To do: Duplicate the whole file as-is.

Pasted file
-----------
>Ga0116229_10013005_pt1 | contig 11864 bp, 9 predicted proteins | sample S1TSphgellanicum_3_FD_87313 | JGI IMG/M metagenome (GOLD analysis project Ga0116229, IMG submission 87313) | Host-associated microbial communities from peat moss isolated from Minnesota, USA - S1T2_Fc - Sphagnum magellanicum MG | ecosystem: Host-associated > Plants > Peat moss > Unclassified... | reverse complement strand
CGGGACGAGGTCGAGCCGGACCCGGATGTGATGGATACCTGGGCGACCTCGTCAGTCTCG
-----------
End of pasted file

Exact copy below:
>Ga0116229_10013005_pt1 | contig 11864 bp, 9 predicted proteins | sample S1TSphgellanicum_3_FD_87313 | JGI IMG/M metagenome (GOLD analysis project Ga0116229, IMG submission 87313) | Host-associated microbial communities from peat moss isolated from Minnesota, USA - S1T2_Fc - Sphagnum magellanicum MG | ecosystem: Host-associated > Plants > Peat moss > Unclassified... | reverse complement strand
CGGGACGAGGTCGAGCCGGACCCGGATGTGATGGATACCTGGGCGACCTCGTCAGTCTCG